Otherwise, all transactions must be done in the Vietnamese currency. The state reserves the right to force the sale of foreign currency if the Vietnamese currency is threatened. Therefore, the Vietnamese government demands that all "unreasonable" foreign cash accounts must be sold to the state bank.
4 Keep in mind that local currencies demand to be the top currency in the country under study, but that the state should be amassing other currencies to use as foreign exchange. In the Russian case, a large percentage of all foreign currencies amassed in the private sector must be traded in for rubles.
Hence, the state amasses foreign currency for international business, yet the private sector is forced to do business in the home currency. This keeps the home currency strong while weakening the foreign currency. A weak currency is really another word for local inflation and the potential destruction of the economic life of the population.
This can be avoided if the local currency is continually active in the economic life of the society and therefore, currency control laws are enacted to enforce this.
TIPS & WARNINGS
Understanding currency laws is very much about the country in question's place in the global economy. Before working on the nature of currency, make sure that the economic and political context of the state and economy are understood first.
Currencies have little to do with states, and everything to do with banks. With some exceptions such as China, Vietnam, Libya or Belarus, most currencies are under the control of banks, rather than the state. Therefore, the state's role is limited to being a collection agency for private interests. Make certain that when you study a specific country, you figure out first of all who is in control of the value of that currency. Is it the state, or private banks, or some cooperative arrangement between the two?
Read more: How to Understand Foreign Exchange Control Laws | LINK
Definition of Foreign Exchange Risk By Kofi Bofah,
Foreign exchange facilitates global commerce. Foreign exchange risk is associated with fluctuating currency valuations that affect your bottom line. In order to manage foreign exchange risk, investors must familiarize themselves with the factors that influence foreign exchange rates. From there, they may devise an effective strategy to hedge against, or manage, foreign exchange risks.
The foreign exchange market refers to the network of corporations, government officials and private individuals who trade international currencies between themselves. Consumers exchange domestic currency for foreign exchange to purchase international goods. Meanwhile, multinational corporations trade foreign overseas revenue for domestic banknotes to spend at home.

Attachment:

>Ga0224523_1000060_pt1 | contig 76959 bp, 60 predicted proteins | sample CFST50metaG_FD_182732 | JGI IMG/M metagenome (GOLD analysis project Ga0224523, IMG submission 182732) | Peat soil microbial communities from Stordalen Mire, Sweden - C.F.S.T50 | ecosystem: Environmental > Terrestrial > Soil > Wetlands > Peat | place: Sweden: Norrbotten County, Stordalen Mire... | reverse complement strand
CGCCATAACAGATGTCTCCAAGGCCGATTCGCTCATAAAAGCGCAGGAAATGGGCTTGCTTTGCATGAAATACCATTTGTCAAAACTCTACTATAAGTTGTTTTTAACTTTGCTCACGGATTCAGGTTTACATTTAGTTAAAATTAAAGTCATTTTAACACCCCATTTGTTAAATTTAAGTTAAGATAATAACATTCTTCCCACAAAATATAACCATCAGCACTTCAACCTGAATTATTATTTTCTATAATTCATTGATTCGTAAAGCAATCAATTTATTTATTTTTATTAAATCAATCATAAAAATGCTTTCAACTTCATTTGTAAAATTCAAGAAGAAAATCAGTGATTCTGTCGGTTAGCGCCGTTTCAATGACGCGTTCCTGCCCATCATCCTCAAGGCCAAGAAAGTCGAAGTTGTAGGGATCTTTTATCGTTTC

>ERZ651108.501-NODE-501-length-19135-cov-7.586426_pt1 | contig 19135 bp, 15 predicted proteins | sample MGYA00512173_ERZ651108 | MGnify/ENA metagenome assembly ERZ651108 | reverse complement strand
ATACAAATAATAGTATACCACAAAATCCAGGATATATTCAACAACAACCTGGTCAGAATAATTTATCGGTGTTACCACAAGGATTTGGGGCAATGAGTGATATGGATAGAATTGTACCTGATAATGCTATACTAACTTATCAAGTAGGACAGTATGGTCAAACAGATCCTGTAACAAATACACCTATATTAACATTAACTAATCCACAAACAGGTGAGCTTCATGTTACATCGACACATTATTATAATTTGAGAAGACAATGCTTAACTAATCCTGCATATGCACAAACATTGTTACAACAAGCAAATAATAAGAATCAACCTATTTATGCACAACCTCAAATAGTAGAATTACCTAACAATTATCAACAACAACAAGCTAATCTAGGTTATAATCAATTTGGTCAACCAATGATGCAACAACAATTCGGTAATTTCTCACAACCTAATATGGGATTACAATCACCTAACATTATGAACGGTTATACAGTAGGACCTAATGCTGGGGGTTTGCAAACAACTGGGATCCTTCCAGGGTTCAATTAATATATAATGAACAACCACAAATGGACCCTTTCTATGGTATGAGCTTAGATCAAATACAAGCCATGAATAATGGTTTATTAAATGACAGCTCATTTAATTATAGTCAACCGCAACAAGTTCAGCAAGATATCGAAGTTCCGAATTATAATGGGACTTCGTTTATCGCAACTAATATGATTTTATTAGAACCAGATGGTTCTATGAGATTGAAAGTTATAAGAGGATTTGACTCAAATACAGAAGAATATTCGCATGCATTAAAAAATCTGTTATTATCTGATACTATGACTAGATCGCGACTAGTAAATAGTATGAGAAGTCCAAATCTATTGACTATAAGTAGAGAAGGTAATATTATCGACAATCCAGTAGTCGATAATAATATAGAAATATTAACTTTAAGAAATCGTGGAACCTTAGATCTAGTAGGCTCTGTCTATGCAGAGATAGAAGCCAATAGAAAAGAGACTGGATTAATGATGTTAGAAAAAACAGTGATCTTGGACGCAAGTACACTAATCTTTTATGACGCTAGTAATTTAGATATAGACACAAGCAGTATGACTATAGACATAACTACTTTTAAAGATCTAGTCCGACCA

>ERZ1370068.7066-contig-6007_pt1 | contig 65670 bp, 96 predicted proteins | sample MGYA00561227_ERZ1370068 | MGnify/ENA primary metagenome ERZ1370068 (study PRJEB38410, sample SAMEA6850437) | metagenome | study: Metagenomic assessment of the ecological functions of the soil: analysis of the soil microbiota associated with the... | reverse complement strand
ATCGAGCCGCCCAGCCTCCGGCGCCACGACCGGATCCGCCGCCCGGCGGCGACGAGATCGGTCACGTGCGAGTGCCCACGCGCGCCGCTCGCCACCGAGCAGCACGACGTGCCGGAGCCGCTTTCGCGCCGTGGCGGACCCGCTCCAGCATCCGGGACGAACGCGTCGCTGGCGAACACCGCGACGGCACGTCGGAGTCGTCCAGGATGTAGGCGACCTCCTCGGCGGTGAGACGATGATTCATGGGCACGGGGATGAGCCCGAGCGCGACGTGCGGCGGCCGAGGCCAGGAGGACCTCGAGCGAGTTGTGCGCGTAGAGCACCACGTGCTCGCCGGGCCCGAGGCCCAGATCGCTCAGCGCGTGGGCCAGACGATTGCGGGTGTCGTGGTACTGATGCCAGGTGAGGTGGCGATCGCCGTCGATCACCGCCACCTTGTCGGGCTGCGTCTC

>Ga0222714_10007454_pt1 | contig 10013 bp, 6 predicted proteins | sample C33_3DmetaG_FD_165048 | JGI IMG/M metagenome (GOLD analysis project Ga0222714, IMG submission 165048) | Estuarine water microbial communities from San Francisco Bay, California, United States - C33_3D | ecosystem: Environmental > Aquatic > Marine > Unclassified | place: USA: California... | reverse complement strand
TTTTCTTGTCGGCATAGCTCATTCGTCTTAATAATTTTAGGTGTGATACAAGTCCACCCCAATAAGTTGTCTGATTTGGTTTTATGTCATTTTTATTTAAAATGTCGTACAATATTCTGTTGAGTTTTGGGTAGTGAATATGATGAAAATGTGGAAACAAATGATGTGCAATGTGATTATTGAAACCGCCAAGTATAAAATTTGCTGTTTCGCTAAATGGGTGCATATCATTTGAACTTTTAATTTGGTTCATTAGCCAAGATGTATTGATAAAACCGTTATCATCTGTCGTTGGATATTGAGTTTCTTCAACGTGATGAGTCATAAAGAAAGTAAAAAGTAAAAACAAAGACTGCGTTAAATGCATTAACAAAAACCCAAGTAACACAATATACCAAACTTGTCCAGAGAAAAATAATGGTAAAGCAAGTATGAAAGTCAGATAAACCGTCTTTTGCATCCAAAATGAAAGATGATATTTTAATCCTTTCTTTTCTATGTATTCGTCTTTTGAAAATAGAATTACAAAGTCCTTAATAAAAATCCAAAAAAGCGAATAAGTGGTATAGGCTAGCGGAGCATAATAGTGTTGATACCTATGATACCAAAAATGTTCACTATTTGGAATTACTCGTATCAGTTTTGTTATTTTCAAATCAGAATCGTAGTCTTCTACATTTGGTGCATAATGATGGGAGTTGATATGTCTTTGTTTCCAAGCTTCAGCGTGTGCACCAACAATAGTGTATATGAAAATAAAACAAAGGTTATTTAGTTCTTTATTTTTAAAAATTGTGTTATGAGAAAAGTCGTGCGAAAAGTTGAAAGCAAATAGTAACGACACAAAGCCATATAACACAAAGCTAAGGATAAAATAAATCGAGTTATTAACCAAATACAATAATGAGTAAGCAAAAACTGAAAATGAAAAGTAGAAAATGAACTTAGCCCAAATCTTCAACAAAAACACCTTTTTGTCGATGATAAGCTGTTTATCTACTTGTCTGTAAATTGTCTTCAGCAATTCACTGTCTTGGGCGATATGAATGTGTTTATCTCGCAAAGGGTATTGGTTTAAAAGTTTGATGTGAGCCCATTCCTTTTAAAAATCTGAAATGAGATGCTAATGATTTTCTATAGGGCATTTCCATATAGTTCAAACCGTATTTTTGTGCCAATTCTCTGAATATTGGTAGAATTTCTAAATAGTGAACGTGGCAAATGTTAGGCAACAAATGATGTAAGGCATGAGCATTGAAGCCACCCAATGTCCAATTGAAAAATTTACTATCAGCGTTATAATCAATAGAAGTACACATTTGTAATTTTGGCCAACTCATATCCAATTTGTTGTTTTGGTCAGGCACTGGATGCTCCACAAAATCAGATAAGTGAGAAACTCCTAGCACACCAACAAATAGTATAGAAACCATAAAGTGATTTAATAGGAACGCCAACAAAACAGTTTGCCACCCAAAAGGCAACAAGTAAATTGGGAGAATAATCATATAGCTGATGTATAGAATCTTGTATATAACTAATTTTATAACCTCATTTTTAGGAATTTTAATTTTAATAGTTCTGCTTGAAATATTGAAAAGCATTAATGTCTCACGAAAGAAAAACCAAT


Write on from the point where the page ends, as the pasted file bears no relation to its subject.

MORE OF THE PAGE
Consumers are susceptible to the financial risks of lower domestic exchange rates, while multinational businesses must guard against higher exchange rates for domestic currency. When domestic exchange rates fall, consumers operate with less buying power for imported goods. Businesses, however, are less competitive when domestic exchange rates increase, because their wares are now more expensive to foreign buyers. Further, profits are lost when the business must convert foreign profits back into expensive domestic currency.
Investors recognize the factors that influence foreign exchange rates so that they may foreshadow foreign exchange risks. Strong currency valuations are associated with countries that feature growing economies and stable politics. The currency is then in high demand, as foreign investors covet that particular nation’s bank notes to buy its stocks, bonds and real estate. Alternatively, weak exchange rates often parallel inflation, economic recession and political instability. Foreign capital then flows outside of the country, and its currency rates fall significantly.
Foreign exchange rate movements introduce political risks, which may lead to reactionary policy that does further harm to the overall economy. For example, citizens may argue that weak exchange rates are evidence that government leaders are mismanaging the domestic economy. Treasury officials may then take measures to support higher exchange rates, such as spending the nation’s foreign exchange reserves to buy back its domestic banknotes. As domestic exchange rates shift higher, the country’s export economy begins to suffer, because exports are now more expensive to foreign buyers. The weak export economy then precedes foreign trade deficits and recession.
Advanced information technology associated with the foreign exchange market fosters contagion risks. Contagion relates to the process of one isolated economic event transitioning into global financial panic. For example, the Mexican government may default on its debt. From there, the Mexican peso would collapse. Foreigners doing business in Mexico would suffer large losses and may be unable to repay domestic loans. A global credit crisis would ensue, as banks and near-bankrupt businesses begin liquidating all assets to finance themselves, and recover debt obligations.